The First album ‘After The Great Storm’ will be released on October 30, 2020 and the second album ́How Beauty Holds The Hand Of Sorrow’ on November 27, 2020.
Though Ane Brun has been kept busy the last few years by the release of multiple of songs and albums, those who follow her more closely will have noticed something unusual about the always productive, ever innovative artist’s work: she’s not released a collection of new original music since 2015’s acclaimed When I’m Free, which took her to the top of the charts both in her native Norway and her adopted homeland of Sweden.
That all changed when After The Great Storm was announced for October 30, 2020, and it arrived with a second revelation: another album, How Beauty Holds The Hand Of Sorrow, would follow just a month later, on November 27, 2020. What remained under wraps, though, was just how dramatically different the two records would be from one another. In confident opposition to its immediate predecessor, her ninth album offers without doubt some of the most stark, tender and palliative songs of her entire two-decade career. The long wait, in other words, has been doubly worth it. There is, though, an inevitably sad but significant reason for the lengthy interval that preceded both collections.
Though she’d first tried writing for a new record a year earlier, it wasn’t until summer 2019 that BRUN was able fully to unlock her imagination. Retreating to a cabin deep in the Norwegian mountains, she revelled in a three-week burst of creativity which gave birth to almost all of the two albums’ songs. “I had a list of topics, ideas and sketches written down,” she says, “and worked my way through them, one by one. On the final day, I completed ‘Last Breath’, and when I closed the door that night I knew I was done. I had nothing more I needed to say. It was an almost physical feeling. I felt simultaneously empty and fulfilled...”
Afterwards, her energy remained undimmed. By early 2020, Brun had almost finished recording, mostly at Stockholm’s Atlantis Studios and Studio Bruket, home to Tonbruket and the studio where musician and co- producer Martin Hederos – who also co-wrote a number of songs – and Studio Bruket’s own house sound technician Anton Sundell (co-producer on Brun’s 2017’s covers collection Leave Me Breathless) reside. Brun put together a co-producing trio consisting of herself, Sundell and Hederos for both albums, and the results emphasise the remarkable spread of her work, from quiet piano ballads or deft slices of airy pop to some of her most bold, extravagant songs ever.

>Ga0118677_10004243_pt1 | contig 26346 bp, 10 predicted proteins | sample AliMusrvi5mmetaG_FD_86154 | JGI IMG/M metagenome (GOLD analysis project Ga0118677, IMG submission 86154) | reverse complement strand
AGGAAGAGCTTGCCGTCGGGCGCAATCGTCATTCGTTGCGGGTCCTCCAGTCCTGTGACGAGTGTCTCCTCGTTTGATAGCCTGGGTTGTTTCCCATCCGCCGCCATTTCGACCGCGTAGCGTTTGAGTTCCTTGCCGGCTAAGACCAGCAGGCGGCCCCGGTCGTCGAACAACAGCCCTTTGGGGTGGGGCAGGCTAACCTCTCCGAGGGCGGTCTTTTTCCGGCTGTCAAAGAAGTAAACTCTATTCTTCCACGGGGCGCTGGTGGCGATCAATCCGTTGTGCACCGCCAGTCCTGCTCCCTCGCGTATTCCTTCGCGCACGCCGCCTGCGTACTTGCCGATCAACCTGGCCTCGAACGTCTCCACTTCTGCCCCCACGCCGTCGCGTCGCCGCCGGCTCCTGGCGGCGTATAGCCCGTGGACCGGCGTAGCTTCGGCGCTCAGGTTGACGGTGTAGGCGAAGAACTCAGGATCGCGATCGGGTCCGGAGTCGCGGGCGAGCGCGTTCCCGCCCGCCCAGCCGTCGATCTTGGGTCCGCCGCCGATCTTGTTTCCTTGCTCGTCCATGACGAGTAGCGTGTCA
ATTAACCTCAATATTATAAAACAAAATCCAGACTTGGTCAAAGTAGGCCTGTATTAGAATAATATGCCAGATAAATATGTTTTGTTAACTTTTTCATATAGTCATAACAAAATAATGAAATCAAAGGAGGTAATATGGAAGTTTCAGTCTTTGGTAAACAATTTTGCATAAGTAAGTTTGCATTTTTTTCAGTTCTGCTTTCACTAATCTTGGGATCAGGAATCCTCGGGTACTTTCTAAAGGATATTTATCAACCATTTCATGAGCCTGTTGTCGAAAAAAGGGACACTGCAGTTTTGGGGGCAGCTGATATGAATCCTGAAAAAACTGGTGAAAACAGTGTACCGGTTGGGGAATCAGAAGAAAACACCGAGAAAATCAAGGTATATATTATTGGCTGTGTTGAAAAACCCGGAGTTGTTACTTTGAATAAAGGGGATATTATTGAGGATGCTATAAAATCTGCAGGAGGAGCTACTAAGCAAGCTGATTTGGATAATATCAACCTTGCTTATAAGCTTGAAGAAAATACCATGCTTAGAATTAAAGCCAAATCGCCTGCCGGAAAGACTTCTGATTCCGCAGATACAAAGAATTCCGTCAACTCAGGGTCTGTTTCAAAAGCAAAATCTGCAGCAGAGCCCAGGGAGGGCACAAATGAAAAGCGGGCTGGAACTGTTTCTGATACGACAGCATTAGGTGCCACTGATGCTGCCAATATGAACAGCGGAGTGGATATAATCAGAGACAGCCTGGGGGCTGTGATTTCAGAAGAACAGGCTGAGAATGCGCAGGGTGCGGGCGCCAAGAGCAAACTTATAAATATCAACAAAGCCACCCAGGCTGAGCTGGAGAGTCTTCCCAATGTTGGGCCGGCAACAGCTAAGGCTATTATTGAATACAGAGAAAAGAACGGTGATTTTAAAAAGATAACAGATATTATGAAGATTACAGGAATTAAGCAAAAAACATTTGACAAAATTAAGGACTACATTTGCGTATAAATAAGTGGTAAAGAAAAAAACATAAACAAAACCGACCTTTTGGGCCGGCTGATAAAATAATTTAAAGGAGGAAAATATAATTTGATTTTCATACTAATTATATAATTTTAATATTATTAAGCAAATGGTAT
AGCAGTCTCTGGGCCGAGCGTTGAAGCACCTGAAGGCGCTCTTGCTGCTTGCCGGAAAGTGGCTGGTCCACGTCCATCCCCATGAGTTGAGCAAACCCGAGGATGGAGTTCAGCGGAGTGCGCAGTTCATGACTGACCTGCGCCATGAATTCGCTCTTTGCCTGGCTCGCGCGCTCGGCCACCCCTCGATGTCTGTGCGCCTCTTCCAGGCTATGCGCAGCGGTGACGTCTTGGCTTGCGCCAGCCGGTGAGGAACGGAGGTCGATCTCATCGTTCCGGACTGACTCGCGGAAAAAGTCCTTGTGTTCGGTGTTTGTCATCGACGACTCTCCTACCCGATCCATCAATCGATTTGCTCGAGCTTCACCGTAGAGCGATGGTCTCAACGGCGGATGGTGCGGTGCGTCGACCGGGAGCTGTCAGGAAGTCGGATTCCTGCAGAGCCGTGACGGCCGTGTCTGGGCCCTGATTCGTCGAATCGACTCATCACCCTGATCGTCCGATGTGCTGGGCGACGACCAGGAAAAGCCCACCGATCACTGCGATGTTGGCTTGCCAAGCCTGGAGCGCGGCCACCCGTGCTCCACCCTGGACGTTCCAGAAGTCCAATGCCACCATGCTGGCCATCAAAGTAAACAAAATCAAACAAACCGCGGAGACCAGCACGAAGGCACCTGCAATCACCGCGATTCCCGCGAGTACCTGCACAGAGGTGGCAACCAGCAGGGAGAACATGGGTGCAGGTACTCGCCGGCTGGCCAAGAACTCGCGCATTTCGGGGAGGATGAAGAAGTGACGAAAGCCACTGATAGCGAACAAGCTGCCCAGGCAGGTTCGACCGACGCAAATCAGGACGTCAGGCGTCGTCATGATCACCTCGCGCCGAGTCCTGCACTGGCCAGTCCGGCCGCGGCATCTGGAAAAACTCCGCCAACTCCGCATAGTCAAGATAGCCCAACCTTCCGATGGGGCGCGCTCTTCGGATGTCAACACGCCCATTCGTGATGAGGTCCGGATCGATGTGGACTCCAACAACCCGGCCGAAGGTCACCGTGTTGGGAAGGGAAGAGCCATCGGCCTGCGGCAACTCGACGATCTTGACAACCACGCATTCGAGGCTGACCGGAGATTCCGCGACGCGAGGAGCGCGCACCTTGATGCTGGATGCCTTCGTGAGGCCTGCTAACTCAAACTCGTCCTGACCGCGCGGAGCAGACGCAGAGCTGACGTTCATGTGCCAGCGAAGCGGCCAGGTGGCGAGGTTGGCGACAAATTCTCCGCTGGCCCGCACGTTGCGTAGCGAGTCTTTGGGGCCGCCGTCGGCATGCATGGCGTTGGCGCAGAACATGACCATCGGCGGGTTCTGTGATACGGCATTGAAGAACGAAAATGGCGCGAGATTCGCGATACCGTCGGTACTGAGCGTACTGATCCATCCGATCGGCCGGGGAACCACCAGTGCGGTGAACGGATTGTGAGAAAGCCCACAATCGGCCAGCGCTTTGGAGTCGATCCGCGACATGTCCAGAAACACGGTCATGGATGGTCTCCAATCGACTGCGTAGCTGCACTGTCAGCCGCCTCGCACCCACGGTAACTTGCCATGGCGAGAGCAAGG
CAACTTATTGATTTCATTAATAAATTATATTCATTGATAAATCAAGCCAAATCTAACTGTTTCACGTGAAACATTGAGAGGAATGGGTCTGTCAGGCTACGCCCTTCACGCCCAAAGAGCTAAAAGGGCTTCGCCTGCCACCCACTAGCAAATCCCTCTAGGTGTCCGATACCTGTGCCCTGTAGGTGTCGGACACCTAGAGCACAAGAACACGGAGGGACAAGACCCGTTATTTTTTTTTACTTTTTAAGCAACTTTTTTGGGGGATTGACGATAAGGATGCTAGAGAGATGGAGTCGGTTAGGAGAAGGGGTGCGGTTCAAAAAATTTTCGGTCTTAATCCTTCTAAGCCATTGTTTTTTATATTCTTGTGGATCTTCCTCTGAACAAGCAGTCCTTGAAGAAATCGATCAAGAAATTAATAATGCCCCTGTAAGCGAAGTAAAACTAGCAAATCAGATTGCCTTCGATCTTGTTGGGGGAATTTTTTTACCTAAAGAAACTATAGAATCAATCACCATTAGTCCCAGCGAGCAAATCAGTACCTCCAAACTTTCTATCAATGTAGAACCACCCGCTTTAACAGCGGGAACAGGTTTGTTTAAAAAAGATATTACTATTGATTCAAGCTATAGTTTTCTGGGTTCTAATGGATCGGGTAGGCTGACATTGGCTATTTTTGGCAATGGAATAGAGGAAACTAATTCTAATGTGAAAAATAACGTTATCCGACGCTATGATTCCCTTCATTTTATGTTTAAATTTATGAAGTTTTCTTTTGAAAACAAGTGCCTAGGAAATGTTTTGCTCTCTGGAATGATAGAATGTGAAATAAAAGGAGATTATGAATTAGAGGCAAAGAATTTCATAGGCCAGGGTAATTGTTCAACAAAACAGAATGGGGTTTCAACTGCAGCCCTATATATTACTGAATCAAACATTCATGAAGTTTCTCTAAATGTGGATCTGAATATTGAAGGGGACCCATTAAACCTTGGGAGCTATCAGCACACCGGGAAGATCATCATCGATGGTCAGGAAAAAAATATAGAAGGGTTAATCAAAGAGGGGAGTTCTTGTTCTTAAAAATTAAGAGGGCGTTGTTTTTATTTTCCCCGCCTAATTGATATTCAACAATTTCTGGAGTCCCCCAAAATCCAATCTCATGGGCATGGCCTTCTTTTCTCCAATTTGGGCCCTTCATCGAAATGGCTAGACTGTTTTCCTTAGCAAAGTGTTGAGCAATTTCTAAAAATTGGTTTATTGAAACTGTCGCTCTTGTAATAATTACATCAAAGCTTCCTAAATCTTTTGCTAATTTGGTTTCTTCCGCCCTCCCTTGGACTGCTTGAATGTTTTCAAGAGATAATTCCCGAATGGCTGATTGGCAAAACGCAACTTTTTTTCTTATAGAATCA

With eighteen such tracks united by common themes, Brun’s original intention was for a double album, but, as lockdown kicked in, spare time imposed by the pandemic led her to reassess this concept. So, while she and her team administered final touches remotely, she added one last song, before separating the recordings into two collections, distinguished by contrasting moods. Both, of course, are quintessentially Brun, but the more upbeat After The Great Storm – which finds her in questing mode, drawing upon her experiences both in performance and in collaboration, her crystal-clear, affecting voice haunted by electronic and analogue textures – will delight those who’ve tracked her constant stylistic reinventions. How Beauty Holds The Hand Of Sorrow on the other hand – though it, too, explores fresh techniques and styles – will be more familiar to those who recall BRUN as the emotional, guitar-picking singer-songwriter who emerged at the turn of the century.